A Year as Ms. Wheelchair America – Eliza McIntosh Stauffer
A little over a year ago Eliza McIntosh was crowned Ms. Wheelchair America 2017. Since that time, she has gotten married, visited 21 states and two countries to advocate on behalf of the wheelchair community, and will be graduating this spring with a degree in Political Science from the University of Utah!
Eliza was surprised when her name was announced as winner of Ms. Wheelchair America 2017, because she knew there were so many other deserving contestants. As the second youngest winner since the pageant was founded, she ran into a challenge by winning. She was still enrolled at college and due to her scholarships restrictions had to remain in school. Fortunately, The University of Utah deemed Eliza’s new role as an internship so she was able to remain a student.
One of the biggest challenges facing Eliza was that all of her Ms. Wheelchair appearances were self-funded. She got creative and kept costs low by researching inexpensive flights with the help of her friend, Ms. Wheelchair Washington, who happened to be an employee at Alaskan Airlines. Eliza was also helped by generous individuals who opened up their home for her to stay while she was travelling. At many of her appearances she gave speeches and had the opportunity to meet followers and supporters of the Ms. Wheelchair America pageant. Her message to the wheelchair community was to get involved and use your strengths to start seeing more changes.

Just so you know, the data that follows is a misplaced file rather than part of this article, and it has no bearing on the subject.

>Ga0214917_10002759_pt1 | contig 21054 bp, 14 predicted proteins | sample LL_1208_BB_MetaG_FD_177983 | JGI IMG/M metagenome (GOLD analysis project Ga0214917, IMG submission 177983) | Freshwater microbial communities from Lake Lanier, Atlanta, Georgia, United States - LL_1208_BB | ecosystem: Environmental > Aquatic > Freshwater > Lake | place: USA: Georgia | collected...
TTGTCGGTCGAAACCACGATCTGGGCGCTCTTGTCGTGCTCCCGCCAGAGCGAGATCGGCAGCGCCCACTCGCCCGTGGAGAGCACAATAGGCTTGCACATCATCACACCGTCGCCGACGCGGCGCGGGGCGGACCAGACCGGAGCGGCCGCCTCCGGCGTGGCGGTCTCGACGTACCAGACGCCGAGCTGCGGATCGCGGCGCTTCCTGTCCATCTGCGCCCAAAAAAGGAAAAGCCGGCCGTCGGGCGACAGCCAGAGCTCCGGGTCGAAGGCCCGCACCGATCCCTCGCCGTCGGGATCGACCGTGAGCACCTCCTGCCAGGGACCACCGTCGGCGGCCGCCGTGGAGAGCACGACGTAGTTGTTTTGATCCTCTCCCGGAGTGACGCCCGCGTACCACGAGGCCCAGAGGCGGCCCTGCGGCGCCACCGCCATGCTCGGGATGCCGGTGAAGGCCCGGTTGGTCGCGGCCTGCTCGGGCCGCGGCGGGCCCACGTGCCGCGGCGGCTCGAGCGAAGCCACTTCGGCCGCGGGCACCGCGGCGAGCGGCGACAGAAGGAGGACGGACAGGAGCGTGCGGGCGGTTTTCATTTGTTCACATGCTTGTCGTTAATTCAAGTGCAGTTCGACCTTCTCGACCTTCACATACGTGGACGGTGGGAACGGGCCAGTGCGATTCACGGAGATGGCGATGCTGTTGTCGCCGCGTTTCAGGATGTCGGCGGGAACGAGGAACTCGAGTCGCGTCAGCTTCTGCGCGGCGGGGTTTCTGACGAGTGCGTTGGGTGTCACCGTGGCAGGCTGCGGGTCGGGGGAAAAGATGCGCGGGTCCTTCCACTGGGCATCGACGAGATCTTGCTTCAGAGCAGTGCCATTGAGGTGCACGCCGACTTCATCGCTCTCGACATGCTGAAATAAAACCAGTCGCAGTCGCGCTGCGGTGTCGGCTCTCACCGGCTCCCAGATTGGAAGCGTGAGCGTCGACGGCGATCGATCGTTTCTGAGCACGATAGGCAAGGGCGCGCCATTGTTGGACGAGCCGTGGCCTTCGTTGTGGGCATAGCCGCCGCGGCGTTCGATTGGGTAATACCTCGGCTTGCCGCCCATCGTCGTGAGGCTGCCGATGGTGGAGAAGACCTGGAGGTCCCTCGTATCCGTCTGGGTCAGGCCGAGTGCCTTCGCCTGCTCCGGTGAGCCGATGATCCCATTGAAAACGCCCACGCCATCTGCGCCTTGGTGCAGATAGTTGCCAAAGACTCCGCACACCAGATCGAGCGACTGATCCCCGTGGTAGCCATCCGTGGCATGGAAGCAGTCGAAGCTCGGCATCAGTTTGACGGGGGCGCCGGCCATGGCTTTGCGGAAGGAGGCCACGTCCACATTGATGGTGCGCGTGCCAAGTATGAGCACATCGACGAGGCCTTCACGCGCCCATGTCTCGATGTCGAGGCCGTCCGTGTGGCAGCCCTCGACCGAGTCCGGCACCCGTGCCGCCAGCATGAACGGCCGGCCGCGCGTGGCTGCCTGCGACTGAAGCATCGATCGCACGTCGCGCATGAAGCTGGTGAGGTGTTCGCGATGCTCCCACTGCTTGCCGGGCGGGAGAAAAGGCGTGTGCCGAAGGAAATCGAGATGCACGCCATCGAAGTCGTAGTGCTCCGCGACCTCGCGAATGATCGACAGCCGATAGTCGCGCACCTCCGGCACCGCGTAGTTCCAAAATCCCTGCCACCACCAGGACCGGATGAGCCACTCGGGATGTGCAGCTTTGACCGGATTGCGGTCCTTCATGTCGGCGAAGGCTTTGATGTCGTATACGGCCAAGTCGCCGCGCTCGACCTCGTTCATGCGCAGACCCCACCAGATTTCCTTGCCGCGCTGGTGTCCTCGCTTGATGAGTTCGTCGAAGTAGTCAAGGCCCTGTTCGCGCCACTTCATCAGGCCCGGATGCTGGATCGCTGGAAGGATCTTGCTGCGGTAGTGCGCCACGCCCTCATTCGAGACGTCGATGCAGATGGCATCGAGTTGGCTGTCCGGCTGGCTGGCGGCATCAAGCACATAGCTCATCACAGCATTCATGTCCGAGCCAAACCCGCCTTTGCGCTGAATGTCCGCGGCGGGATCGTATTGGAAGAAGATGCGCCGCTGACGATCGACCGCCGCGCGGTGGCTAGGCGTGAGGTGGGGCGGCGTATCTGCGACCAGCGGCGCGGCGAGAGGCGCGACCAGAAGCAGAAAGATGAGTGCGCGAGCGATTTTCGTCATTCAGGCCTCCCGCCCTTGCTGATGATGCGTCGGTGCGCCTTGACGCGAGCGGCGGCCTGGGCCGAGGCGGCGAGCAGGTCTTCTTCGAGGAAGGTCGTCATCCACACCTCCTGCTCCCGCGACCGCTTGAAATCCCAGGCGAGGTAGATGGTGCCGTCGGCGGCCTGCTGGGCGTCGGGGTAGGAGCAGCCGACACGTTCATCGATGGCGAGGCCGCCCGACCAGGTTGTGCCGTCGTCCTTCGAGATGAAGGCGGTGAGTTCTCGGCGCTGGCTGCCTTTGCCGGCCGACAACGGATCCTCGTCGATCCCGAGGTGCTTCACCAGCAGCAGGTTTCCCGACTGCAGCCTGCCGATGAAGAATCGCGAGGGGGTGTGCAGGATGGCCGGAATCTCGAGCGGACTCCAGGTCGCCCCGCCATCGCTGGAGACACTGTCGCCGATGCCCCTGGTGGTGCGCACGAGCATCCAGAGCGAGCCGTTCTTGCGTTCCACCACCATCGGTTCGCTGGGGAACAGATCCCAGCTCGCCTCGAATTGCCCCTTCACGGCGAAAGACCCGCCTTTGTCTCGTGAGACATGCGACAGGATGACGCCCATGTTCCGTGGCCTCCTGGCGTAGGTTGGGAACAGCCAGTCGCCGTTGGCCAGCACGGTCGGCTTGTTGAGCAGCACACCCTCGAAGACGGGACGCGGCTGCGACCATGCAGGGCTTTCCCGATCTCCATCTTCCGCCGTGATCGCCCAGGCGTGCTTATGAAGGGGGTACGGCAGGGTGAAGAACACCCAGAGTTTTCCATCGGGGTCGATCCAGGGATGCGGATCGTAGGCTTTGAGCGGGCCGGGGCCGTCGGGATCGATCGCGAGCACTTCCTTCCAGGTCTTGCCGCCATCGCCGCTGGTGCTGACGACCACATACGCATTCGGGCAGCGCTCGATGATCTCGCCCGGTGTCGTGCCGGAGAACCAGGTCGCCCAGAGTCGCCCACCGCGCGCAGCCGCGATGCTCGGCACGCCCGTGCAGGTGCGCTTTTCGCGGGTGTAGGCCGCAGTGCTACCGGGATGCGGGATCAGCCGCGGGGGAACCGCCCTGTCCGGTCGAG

“Finding the confidence to understand you are the expert in the room and then acting on it can be difficult”. Eliza stated, “People are unaware of all aspects of the ADA so they look to you with a sense of trust”. A key talking point for Eliza on at every appearance was that we are on the cusp of changing how disabilities are viewed on this country. The baby boomer generation is aging and we are getting to the point where everybody knows someone who needs help with accessibility.
Today, Eliza is back in class and is ready to graduate so that she can enter the workforce and begin a career of making changes. Through this experience Eliza has gained a sisterhood of advocates and claims it has taught her how to speak up and show up!
Meeting new people and discussing ideas is very important to Eliza. If you would like to get in touch, she can be reached by email at firstname.lastname@example.org